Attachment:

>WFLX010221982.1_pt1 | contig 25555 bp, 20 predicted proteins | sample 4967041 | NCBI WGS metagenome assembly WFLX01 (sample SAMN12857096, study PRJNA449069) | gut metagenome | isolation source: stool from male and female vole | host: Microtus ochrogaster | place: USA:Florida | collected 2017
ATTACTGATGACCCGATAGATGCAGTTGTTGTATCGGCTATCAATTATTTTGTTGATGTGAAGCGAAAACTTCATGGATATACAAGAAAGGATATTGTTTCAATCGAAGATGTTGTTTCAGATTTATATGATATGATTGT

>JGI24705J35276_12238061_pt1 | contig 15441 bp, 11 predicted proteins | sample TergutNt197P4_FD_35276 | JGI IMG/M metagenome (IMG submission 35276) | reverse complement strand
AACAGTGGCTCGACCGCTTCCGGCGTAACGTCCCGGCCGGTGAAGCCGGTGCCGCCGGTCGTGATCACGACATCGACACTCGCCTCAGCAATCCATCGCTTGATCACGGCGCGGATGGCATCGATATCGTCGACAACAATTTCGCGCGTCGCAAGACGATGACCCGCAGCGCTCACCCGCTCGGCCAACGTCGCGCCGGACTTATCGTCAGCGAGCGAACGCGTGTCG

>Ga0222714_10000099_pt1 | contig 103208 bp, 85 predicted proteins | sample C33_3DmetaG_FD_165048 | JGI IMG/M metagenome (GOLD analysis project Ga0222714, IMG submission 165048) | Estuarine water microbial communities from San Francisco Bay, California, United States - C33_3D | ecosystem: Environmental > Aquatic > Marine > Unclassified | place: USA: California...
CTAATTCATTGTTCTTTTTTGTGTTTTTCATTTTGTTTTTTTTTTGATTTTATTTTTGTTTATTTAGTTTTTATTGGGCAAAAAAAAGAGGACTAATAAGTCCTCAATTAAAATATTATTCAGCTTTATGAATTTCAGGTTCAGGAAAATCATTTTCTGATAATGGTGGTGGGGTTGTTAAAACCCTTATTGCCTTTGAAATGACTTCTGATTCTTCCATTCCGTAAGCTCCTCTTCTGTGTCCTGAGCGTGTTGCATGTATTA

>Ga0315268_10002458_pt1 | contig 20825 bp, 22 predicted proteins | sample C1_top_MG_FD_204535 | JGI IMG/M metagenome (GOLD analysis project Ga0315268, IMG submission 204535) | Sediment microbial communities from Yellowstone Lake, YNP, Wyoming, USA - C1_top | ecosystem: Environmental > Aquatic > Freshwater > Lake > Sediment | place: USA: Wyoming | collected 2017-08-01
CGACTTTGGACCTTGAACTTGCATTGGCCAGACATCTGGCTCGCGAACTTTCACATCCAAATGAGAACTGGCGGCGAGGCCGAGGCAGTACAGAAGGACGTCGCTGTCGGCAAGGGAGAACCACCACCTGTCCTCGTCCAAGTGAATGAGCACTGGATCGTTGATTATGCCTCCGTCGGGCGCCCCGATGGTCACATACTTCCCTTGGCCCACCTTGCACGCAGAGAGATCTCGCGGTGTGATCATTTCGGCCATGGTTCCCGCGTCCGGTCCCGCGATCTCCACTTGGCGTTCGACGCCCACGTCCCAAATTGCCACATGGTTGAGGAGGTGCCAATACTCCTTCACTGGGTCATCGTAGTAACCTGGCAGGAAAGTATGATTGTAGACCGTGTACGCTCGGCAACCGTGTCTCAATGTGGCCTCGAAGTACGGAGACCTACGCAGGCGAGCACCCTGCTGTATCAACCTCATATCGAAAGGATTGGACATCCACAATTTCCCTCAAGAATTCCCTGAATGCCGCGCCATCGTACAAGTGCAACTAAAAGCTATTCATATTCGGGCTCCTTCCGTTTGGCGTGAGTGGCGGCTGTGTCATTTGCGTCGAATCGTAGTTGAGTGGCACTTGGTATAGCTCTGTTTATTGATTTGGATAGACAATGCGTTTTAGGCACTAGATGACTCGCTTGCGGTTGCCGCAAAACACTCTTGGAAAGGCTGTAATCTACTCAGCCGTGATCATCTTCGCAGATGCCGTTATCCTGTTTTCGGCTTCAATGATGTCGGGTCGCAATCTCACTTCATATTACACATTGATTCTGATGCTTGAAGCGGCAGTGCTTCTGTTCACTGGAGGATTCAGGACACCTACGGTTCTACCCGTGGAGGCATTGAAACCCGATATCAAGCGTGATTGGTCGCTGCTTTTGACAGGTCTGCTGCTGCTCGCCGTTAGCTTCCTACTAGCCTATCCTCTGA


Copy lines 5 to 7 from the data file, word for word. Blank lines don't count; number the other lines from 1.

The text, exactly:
>Ga0222714_10000099_pt1 | contig 103208 bp, 85 predicted proteins | sample C33_3DmetaG_FD_165048 | JGI IMG/M metagenome (GOLD analysis project Ga0222714, IMG submission 165048) | Estuarine water microbial communities from San Francisco Bay, California, United States - C33_3D | ecosystem: Environmental > Aquatic > Marine > Unclassified | place: USA: California...
CTAATTCATTGTTCTTTTTTGTGTTTTTCATTTTGTTTTTTTTTTGATTTTATTTTTGTTTATTTAGTTTTTATTGGGCAAAAAAAAGAGGACTAATAAGTCCTCAATTAAAATATTATTCAGCTTTATGAATTTCAGGTTCAGGAAAATCATTTTCTGATAATGGTGGTGGGGTTGTTAAAACCCTTATTGCCTTTGAAATGACTTCTGATTCTTCCATTCCGTAAGCTCCTCTTCTGTGTCCTGAGCGTGTTGCATGTATTA

>Ga0315268_10002458_pt1 | contig 20825 bp, 22 predicted proteins | sample C1_top_MG_FD_204535 | JGI IMG/M metagenome (GOLD analysis project Ga0315268, IMG submission 204535) | Sediment microbial communities from Yellowstone Lake, YNP, Wyoming, USA - C1_top | ecosystem: Environmental > Aquatic > Freshwater > Lake > Sediment | place: USA: Wyoming | collected 2017-08-01